Skip to main content

If you give a mom a coffee cup

If you give a mom a coffee cup, she'll say "thank you" and immediately go to the coffee pot. 

At the coffee pot, she'll start the coffee and pour herself a cup...noticing the full cup of cold coffee that she poured herself yesterday.

She'll take the cold cup of coffee to the sink, dump it down the drain, and go to put it in the dishwasher.

She'll open the dishwasher and realize that it's full of clean dishes that need to be put away.

She'll put away all of the clean dishes and then will put in the dirty - now empty - cup of coffee from yesterday.

She'll notice that there are other dirty dishes in the sink that need to go into the dishwasher, so she'll put them all in the dishwasher.

She'll then realize that there may be other dirty dishes other places in the house and will go looking for them...finding them in bathrooms, on the coffee table, under beds, and in the sandbox outside.

While looking for dirty dishes, she'll notice that there's a lot of dirty laundry lying around the house, so she'll come back for these after putting all the dirty dishes into the dishwasher.

She'll collect the dirty laundry, sort it, and start a load...noticing that there's a load in the dryer that no one bothered to empty, fold, and put away.

So, she'll empty the dryer, fold the laundry, sort it by family member, and then scream for them to come put it away - while taking her laundry to her room and putting it away.

She'll come back out to the folded stacks of laundry for others to put away and realize that no one heard her...so she'll go find them to tell them.

When she goes to find them, she'll notice that they're building a tent fort with every single clean blanket, sheet, and towel in the house. 

Instead of getting mad at them dirtying the clean tent-making materials, she'll get down on her hands and knees and join in the tent-making fun...realizing that these moments will soon be gone.

But, then, one of the tent makers will tell her that they're hungry, and she'll realize that it's almost lunch time.

She'll go back to the kitchen and figure out what she can make for lunch...wishing for something grand, but settling for sandwiches.

She'll yell to the tent makers that their lunches are ready and, after hearing the stampede begin, will remind them not to run in the house.

She'll then hear the washing machine end and will go to move the load to the dryer and start another load - which reminds her that the tent makers still haven't put away their clean, folded laundry.

She'll remind the tent makers to put away their laundry after they finish their lunches, and then proceeds to make her own lunch.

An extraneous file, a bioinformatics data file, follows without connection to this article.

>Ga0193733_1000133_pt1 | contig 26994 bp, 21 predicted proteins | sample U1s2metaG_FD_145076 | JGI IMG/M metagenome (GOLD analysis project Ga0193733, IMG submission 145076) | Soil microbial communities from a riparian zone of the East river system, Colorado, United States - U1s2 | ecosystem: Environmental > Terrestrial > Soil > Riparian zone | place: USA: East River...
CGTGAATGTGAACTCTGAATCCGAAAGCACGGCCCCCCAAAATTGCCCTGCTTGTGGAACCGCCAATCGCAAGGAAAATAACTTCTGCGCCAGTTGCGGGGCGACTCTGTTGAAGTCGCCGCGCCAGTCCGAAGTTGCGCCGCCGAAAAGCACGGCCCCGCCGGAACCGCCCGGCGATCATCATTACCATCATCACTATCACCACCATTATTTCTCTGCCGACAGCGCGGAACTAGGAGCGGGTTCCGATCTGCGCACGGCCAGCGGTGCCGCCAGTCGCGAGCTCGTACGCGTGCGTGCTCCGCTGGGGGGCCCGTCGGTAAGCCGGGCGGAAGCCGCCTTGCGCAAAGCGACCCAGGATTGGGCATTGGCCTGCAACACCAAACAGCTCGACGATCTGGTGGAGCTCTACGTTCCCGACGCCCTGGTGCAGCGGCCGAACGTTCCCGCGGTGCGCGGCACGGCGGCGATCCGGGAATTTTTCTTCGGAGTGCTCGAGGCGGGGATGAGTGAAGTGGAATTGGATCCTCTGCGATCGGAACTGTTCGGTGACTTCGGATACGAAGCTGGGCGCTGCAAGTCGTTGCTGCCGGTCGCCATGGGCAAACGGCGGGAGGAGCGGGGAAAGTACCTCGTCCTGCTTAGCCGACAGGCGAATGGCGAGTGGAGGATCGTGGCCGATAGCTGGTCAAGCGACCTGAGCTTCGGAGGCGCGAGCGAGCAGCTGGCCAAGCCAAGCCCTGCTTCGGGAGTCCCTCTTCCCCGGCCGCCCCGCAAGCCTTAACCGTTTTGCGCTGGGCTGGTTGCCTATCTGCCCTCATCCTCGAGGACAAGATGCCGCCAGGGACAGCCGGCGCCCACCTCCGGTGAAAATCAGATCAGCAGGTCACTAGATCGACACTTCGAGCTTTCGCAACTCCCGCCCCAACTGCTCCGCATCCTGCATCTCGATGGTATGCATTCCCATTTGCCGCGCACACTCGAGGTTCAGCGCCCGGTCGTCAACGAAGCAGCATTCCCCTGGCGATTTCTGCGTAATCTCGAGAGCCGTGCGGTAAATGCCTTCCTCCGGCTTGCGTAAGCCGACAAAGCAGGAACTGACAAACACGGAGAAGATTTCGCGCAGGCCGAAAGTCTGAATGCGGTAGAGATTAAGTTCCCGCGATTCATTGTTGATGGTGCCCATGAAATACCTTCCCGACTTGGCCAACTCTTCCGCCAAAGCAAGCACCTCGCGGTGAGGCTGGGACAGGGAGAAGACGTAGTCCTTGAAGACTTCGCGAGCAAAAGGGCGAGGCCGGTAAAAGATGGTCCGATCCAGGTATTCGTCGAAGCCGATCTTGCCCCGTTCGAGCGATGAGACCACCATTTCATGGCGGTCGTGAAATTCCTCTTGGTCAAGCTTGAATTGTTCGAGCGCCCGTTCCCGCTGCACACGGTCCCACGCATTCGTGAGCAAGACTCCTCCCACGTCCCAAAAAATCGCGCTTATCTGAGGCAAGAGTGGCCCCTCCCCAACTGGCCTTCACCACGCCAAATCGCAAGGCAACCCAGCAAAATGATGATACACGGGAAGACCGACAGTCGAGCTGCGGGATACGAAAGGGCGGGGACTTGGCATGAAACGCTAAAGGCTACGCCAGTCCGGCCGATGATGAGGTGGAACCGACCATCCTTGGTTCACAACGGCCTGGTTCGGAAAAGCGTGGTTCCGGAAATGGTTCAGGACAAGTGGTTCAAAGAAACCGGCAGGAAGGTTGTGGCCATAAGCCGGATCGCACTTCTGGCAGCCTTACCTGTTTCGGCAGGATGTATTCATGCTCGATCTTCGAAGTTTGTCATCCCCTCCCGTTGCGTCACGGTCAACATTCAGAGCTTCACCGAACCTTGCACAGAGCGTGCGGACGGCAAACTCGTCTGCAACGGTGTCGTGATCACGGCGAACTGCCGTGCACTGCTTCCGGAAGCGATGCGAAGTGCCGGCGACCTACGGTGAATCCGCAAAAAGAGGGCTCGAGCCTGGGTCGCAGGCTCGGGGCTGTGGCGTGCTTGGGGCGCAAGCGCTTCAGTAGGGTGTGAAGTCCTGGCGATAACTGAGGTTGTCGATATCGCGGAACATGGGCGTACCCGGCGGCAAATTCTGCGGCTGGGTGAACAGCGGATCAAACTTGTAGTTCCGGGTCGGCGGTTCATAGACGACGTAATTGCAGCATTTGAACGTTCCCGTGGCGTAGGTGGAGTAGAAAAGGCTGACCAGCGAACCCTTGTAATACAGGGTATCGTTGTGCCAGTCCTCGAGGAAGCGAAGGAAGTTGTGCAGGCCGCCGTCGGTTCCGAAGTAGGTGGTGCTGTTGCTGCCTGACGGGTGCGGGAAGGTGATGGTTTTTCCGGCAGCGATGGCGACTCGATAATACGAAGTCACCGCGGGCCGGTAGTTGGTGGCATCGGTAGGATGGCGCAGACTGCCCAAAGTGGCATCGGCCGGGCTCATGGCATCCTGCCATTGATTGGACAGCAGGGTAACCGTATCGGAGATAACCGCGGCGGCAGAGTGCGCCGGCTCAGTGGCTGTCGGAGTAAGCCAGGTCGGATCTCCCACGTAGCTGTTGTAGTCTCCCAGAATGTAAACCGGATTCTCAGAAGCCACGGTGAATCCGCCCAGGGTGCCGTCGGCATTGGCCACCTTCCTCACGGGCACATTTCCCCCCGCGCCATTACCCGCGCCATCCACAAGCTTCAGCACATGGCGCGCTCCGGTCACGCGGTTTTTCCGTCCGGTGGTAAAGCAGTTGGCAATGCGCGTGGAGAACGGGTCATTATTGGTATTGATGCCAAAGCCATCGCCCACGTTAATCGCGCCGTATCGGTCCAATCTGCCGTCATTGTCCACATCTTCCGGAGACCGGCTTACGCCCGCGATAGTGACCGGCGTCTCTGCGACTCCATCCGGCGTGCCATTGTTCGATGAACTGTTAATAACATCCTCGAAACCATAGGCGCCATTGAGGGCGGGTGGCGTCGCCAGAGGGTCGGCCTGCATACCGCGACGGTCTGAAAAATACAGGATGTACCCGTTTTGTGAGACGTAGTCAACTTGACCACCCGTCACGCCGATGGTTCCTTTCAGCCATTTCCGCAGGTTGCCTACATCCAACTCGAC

While eating lunch, the doorbell will ring and she'll answer it to find the neighbor kids wanting the tent makers to come out to play.

She'll remind the tent makers that they cannot play until their laundry is put away - to which they'll moan and groan, but will eventually take the clothes to their rooms.

Once the tent makers are outside playing, she'll realize that they forgot to clean up their lunch plates, so she'll pick them up and put them into the dishwasher.

...where she'll see yesterday's dirty, empty cup of coffee that reminds her that today's full cup is still sitting next to the coffee pot. Now cold.

Moral of the story: Always bring Mom a FULL cup of HOT coffee.

Comments

Popular posts from this blog

Here's a Friday First for me, a video!  Let me know what you think about it and if you'd like to see more.  Also, share what your plans are for the weekend to help others figure out what they're going to do.

Leadership Mom: SWOT Analysis

In business, leaders often analyze our Strengths, Weaknesses, Opportunities, and Threats through a SWOT analysis.  So, if we are going to look at our role as moms as being the greatest leadership opportunity to us, let's start with analyzing ourselves and our kids.  Here's the SWOT I developed for my family:

As a doting mother, there are hundreds of strengths that I could put up here for my kids.  Their hugs, kisses, bedtime stories and prayers, the fact that they come to me when they're seeking healing from an injury (physical or emotional), the notes and drawings they make for me, their precious hearts when they try to help me or that they've learned how to use the Keurig to bring me coffee in the morning...I could go on and on.

Now, here's the part where we get honest with ourselves.  Yes, we love our kids and we love our family (or, hopefully, most of the time), but we are not perfect.  Nor should we be perfect.  As we analyze ourselves and our families, we hav…

Thoughts from a non-traditional student

It's the end of the school year for many of us.  My kids are thrilled about this and keep telling me that they're so excited to have the summer off...they don't yet realize that we'll have a new family chore chart and lessons on being a "contributor" to the family!

For me, the end of the school year is also exciting.  It is also the end of my first year back to school for a new degree in Cyber Operations, a degree that is almost the complete opposite of my other degree in Communication and Advertising.  It also was exciting to realize that you really can start learning something new at any age, no matter how long it's been since your last time in school.  With this in mind, I thought I'd do a recap of some thoughts I had during my nontraditional year.
Going back to school is scary.  There's new technology. Not every teacher uses a textbook. You're *often* older than the teachers. There's no easy way to balance school-work-family life. You&#…